The chaos was the latest blow to prime minister Yingluck Shinawatra's embattled government, which called the February 2 vote in a failed bid to ease months of street protests.
The outcome of yesterday's balloting is seen as a harbinger for the main poll, which the election commission and protesters demanding that Ms Yingluck be ousted want postponed.
Disruption was expected at 50 polling sites in Bangkok and opposition strongholds in southern Thailand, but voting was likely to have been unhindered in the majority of the country.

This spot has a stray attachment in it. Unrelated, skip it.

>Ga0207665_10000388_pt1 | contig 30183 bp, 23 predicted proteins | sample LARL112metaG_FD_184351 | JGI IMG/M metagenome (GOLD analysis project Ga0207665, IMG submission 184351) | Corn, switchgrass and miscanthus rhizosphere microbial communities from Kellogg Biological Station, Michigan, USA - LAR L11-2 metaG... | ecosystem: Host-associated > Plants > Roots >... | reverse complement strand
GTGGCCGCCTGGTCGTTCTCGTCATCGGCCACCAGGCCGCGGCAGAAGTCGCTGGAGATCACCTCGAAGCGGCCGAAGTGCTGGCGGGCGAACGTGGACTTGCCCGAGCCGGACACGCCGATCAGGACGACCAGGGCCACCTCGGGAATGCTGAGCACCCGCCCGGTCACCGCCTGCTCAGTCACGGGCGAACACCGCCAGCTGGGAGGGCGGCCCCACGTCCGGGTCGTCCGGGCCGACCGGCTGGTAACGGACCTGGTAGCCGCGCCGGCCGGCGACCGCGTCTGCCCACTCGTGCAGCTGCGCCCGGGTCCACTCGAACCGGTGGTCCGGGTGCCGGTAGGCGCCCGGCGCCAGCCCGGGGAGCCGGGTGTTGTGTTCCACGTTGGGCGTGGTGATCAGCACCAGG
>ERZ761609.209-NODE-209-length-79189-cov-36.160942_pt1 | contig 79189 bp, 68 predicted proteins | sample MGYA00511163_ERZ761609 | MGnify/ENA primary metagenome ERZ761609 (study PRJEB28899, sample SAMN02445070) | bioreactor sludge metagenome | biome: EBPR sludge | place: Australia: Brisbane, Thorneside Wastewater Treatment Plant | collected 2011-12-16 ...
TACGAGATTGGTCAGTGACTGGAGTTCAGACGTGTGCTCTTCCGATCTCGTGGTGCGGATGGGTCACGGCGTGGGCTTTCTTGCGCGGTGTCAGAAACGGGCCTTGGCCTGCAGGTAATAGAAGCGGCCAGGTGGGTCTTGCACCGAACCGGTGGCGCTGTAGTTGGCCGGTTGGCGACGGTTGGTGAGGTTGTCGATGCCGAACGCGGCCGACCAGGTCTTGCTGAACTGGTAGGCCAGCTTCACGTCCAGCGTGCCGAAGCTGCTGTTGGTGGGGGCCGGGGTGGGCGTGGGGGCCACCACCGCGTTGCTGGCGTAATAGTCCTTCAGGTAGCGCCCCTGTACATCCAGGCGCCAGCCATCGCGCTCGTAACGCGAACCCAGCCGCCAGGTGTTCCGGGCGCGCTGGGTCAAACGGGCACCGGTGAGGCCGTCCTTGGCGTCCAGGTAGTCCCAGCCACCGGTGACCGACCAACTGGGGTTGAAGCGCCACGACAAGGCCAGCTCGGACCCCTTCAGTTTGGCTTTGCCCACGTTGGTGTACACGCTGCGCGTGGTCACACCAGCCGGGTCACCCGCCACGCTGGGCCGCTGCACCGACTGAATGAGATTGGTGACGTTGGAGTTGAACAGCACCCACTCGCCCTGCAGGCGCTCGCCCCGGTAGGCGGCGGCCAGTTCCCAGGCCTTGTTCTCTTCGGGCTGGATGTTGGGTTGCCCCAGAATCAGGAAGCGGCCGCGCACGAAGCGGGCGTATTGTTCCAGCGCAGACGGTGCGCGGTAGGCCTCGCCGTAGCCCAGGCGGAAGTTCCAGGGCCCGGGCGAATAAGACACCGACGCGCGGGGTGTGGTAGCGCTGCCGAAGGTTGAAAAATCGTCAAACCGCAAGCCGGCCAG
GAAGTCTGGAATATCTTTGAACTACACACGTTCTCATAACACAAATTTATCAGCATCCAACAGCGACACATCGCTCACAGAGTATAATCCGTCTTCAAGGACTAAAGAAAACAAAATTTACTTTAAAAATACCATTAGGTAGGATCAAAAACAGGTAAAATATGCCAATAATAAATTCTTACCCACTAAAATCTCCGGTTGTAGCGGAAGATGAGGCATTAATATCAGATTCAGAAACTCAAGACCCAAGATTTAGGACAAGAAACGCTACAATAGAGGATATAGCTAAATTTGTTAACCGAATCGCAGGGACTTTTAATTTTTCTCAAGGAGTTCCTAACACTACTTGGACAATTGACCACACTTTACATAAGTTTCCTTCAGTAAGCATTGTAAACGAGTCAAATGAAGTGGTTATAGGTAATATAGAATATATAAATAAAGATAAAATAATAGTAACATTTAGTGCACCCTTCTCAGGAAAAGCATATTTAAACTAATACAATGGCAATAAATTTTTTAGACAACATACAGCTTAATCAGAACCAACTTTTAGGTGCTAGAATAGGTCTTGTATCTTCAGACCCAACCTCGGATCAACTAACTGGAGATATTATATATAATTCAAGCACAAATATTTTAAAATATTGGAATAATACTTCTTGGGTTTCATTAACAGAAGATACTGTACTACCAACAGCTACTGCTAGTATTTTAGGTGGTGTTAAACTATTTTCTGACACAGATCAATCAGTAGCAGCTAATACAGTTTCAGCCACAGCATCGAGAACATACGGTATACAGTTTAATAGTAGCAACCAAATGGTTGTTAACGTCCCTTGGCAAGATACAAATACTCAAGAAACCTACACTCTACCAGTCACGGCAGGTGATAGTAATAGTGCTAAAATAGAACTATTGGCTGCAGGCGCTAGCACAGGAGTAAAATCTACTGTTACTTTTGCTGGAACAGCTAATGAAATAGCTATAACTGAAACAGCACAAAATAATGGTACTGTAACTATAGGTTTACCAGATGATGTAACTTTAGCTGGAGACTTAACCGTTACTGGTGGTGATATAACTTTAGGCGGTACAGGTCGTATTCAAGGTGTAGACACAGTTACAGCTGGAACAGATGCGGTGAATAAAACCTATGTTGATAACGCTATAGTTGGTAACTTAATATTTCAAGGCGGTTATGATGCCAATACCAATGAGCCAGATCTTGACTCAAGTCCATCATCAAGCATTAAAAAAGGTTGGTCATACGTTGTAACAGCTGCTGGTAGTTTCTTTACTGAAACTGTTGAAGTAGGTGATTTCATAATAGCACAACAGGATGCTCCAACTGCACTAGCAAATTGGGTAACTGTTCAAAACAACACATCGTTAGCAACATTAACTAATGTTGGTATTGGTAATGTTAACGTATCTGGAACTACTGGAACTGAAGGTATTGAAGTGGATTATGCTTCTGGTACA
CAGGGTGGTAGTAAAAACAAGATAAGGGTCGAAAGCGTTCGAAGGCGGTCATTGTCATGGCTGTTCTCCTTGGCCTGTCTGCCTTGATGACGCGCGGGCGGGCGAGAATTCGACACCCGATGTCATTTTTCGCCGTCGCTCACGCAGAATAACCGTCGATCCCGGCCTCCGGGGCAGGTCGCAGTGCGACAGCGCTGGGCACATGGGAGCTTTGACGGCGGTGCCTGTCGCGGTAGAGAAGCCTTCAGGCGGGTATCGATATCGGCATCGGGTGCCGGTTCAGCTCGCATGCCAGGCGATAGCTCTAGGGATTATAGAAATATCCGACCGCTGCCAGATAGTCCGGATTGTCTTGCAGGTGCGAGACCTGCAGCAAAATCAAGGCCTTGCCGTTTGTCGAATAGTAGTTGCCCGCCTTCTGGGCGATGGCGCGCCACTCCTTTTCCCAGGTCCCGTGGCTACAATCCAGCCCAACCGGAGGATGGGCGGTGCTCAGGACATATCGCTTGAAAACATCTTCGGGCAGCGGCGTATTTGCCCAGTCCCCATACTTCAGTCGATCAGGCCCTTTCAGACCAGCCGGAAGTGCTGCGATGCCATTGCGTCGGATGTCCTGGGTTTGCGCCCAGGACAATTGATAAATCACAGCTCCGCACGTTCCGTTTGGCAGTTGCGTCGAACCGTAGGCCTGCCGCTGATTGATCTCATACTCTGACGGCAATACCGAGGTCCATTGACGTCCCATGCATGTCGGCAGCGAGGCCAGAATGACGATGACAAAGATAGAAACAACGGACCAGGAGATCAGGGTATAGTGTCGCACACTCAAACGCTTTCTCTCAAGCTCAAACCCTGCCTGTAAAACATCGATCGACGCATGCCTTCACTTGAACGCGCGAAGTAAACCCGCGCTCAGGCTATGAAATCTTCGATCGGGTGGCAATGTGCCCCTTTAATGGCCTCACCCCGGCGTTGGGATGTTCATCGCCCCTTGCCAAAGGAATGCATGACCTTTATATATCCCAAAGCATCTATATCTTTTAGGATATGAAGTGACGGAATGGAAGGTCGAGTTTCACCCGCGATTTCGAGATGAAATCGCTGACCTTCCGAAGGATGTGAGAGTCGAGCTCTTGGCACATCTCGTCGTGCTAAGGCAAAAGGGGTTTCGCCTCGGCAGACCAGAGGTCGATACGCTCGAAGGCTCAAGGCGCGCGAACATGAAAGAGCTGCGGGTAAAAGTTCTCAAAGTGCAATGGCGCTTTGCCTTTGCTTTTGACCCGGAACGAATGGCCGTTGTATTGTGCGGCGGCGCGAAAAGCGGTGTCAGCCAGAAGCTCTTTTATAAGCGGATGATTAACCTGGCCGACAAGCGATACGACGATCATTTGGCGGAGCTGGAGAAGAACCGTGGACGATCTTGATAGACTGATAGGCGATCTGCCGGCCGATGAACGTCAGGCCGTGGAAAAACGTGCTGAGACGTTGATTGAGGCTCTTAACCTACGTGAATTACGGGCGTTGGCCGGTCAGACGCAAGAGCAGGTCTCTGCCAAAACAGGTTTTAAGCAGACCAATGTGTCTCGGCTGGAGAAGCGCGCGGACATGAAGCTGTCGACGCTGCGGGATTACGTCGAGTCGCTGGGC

About 49 million of Thailand's 64 million people are eligible to cast ballots, and 2.16 million of them applied for advance voting.
Protesters waving the Thai flag blocked electoral officials and ballot boxes from getting inside voting stations, and several were closed as a result.
Police took no action to disperse the crowds, following long-standing orders from Ms Yingluck to avert violence for fear of triggering a military coup.
The protesters, led by Suthep Thaugsuban, are pushing for Ms Yingluck's government to be replaced by a non-elected 'people's council' that would implement anti-corruption reforms before a new vote can take place.